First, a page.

So the opcode 0001 might be "store accumulator." And then the 14 bits following it would specify where to store the accumulator. So with those two instructions we have the ability of picking up data from somewhere and storing it somewhere else, moving the data from one place to another in memory. We might - we would certainly have an instruction called ADD. That might be 0011. And what that would do is - and then the 14 bits that follow would specify where to go to get the data to add to what's in memory. Again, it would - and this class of instructions are collectively called "memory reference instructions" because each of those opcodes references memory. It loads it; it stores it; it adds it to the accumulator; it might subtract it from the accumulator; it might AND it against the accumulator or OR it with the accumulator. Basically very simple, simple bit manipulations against the accumulator.

Now, the computer is useless to us unless it's able to have some sort of I/O, some sort of input/output. So one of those instructions, which would not be a memory reference instruction, would be an I/O instruction. Maybe that's, like, 1111, all the way at the other end, the 16th instruction, 1111. That would - it would be formatted differently. That is, the memory reference instructions were all an opcode followed by 14 bits that specified where in memory to do its thing. Whereas the last instruction, 1111, that's an I/O instruction.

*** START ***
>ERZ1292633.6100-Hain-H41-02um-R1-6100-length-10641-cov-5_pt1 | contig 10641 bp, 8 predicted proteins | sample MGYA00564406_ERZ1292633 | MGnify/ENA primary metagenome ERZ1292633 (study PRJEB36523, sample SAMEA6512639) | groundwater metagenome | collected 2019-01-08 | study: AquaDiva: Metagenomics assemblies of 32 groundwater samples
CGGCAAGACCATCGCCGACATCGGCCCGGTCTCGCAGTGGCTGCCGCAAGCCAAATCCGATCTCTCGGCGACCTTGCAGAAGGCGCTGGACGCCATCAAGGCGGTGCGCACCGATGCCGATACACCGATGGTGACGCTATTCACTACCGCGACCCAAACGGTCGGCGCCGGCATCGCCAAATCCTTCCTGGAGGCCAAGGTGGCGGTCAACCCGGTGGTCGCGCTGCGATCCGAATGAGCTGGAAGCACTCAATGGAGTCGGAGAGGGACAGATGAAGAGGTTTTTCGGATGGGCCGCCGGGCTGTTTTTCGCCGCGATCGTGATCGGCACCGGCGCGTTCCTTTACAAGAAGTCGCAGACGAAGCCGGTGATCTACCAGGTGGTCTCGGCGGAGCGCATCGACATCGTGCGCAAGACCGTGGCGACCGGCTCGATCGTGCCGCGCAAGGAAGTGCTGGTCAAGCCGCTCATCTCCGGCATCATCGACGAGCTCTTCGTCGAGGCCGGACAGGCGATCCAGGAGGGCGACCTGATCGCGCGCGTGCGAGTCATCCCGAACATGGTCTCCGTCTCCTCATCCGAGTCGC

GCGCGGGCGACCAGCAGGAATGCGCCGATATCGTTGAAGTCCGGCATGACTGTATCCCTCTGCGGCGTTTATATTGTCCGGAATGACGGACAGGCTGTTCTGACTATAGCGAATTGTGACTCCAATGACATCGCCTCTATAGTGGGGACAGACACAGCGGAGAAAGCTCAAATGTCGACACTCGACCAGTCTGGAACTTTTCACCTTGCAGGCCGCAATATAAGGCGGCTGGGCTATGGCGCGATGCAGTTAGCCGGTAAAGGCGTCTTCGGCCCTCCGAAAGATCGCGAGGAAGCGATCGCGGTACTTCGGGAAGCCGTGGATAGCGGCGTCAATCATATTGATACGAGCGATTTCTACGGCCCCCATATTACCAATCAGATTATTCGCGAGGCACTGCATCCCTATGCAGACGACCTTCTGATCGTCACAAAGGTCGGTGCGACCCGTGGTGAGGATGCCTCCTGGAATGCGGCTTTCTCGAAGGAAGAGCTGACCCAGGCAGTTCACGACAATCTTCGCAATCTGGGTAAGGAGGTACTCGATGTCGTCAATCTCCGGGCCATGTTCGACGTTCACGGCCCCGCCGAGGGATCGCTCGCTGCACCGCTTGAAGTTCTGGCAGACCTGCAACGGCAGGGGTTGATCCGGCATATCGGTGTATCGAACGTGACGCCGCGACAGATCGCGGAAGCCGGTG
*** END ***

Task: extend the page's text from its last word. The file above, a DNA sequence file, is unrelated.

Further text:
So the rest of the 14 bits might, for example, specify an I/O device. Many of the early computers had, like, you could attach up to 64 devices. Well, 64 is another power of 2 which you require 6 bits to specify. So there might be a field in those remaining 14 bits that is a 6-bit I/O device number, meaning the teletype, the mag tape, the card reader, the card punch, whatever device it was. And then some of the other bits might be start the device, stop the device, read the device, write the device, different bits that are about input/output rather than, well, because those apply to that specific instruction. So what we see is we see that there's always a field in the instruction word for specifying the operation. And then depending upon that operation, the remaining bits provide arguments of one form or another to it.